Published: 13/03/2015 13:49 - Updated: 13/03/2015 14:01

Black Isle turbine campaigners describe no vote as "wise decision"

Early proposals for a Highland wind energy scheme with up to 25 turbines have been revealed.

CAMPAIGNERS opposed to plans for three community turbines on the Black Isle have welcomed the public vote against the scheme as a "wise decision".

The tight result of the postal ballot asking Black Isle residents if they were in favour of the proposed community wind farm at Millbuie Forest was released this morning (Friday) and showed that 54.4 per cent of the 4,882 who took part in the poll returned a ‘no’ vote.

The group behind the proposal, Black Isle Community Energy, has now indicated it has dropped its proposal by saying it "will not be revisiting the Millbuie Forest turbines".

No Black Isle Wind Farm, the campaign group which was set up by locals to lobby for a no vote, reacted to the result by saying it was "a good day for the Black Isle and its precious environment".

David Fraser of No Black Isle Wind Farm said: "We believe the community has made a wise decision, looking to the long-term future of the Black Isle. It is also a good decision for the sensible use of public funds. It would have been wrong to have spent an additional £150,000 of scarce public money on a wind farm development which we believe made little financial or environmental sense.

"We would like to thank all of those who, at their own cost and time, sought to bring facts and legitimate concerns to the fore.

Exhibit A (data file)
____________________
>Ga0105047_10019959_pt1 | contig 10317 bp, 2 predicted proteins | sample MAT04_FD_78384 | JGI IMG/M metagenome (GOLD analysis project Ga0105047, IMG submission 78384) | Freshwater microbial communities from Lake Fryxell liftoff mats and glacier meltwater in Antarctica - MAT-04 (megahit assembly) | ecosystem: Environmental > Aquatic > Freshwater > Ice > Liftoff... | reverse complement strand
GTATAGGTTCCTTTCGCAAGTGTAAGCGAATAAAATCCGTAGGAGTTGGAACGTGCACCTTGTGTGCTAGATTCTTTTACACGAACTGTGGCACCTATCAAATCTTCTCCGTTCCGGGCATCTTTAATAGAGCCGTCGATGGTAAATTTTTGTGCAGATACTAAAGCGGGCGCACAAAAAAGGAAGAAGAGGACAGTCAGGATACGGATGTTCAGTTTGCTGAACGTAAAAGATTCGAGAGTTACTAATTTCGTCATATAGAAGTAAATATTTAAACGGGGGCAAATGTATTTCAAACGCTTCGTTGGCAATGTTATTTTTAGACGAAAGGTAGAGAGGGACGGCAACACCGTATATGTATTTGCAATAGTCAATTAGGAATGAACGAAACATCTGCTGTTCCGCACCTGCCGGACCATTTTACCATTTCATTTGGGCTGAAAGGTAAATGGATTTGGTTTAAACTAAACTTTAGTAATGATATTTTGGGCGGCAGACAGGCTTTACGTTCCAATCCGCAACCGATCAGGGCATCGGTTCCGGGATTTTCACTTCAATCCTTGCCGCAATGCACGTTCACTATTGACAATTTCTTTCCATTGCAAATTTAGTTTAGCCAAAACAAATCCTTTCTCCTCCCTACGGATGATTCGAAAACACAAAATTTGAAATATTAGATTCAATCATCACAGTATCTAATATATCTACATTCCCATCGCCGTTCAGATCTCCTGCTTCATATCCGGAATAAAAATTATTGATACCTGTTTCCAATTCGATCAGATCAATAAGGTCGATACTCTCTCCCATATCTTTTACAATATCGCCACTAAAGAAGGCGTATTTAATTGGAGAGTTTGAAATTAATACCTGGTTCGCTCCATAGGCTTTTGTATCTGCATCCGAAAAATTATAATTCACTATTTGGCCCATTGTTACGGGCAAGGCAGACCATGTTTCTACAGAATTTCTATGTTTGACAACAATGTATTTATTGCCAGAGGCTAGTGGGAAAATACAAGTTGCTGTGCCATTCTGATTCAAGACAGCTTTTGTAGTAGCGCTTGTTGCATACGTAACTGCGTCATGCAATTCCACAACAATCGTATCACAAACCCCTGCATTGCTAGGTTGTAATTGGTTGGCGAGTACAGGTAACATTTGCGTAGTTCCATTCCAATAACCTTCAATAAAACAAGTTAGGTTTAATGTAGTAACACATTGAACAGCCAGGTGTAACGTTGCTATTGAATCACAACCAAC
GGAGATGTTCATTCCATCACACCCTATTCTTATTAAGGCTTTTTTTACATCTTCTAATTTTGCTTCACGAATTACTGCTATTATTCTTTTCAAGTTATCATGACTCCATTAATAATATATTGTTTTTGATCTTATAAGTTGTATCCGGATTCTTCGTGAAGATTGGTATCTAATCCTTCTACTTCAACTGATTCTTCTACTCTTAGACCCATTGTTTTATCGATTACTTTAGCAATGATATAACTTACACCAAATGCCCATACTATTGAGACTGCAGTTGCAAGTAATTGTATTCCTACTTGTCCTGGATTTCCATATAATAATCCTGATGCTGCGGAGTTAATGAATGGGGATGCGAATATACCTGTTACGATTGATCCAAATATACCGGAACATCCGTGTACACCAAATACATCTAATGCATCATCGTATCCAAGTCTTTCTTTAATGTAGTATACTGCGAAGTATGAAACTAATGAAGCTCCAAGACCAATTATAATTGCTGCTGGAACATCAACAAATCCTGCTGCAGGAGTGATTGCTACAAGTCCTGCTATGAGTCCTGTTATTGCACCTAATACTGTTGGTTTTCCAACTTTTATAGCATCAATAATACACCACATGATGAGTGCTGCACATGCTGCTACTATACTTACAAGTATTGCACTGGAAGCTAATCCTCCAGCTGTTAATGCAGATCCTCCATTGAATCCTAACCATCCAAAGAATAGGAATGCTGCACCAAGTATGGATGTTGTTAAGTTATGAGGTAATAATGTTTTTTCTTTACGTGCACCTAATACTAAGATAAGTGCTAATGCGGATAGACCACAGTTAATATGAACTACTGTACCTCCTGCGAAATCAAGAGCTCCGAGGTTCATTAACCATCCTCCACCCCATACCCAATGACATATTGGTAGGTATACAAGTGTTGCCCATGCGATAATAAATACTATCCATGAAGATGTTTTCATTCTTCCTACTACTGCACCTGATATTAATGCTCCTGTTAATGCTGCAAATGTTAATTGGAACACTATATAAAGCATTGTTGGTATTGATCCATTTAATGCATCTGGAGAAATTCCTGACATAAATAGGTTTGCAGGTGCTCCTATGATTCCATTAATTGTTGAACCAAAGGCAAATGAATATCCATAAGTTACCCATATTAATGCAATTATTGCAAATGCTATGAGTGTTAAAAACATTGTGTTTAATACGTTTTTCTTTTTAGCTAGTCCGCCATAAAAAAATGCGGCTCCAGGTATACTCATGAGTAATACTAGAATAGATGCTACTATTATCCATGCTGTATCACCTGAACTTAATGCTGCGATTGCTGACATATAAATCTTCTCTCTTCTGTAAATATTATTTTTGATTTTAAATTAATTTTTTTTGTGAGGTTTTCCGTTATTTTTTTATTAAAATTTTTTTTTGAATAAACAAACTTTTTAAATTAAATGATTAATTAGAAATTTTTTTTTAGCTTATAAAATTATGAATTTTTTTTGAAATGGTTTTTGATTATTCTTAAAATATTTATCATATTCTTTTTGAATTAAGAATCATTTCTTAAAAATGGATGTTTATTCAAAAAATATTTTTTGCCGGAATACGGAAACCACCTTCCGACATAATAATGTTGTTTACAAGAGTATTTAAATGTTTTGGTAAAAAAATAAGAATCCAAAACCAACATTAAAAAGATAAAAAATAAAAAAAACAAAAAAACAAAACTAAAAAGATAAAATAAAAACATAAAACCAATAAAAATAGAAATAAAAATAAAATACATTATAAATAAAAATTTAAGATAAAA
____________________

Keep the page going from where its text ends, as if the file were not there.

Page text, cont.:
"Hopefully now we can move on together as a community, sharing many of the same aspirations, after what has been a challenging debate."

Only 430 votes separated the yes and no voters, as 2,225 (45.6 per cent) were in favour and 2,655 were against.

The ballot, overseen by Highland Council, registered a 57 per cent turn out. The majority of the votes needed to be in favour for the plan to progress.

The proposal by Black Isle Community Energy (BICE) for community-owned turbines on Forestry Commission land at Millbuie Forest had divided local opinion.

BICE chairman Martin Sherring responded to the result by saying: "Obviously it’s disappointing for the volunteers on the working group to have put so much work into this, and then fail to get community support by such a small margin. On the positive side, it was good to have engaged with so many people on the important issues of securing funding for community development, and of course reducing our carbon footprint."

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